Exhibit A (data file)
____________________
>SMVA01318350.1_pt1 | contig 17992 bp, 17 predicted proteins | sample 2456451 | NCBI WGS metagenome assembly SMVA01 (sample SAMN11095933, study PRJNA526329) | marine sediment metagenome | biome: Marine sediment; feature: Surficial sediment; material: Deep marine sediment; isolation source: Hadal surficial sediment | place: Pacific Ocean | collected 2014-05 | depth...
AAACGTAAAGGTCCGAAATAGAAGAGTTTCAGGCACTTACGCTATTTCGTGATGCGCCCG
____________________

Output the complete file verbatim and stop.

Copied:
>SMVA01318350.1_pt1 | contig 17992 bp, 17 predicted proteins | sample 2456451 | NCBI WGS metagenome assembly SMVA01 (sample SAMN11095933, study PRJNA526329) | marine sediment metagenome | biome: Marine sediment; feature: Surficial sediment; material: Deep marine sediment; isolation source: Hadal surficial sediment | place: Pacific Ocean | collected 2014-05 | depth...
AAACGTAAAGGTCCGAAATAGAAGAGTTTCAGGCACTTACGCTATTTCGTGATGCGCCCG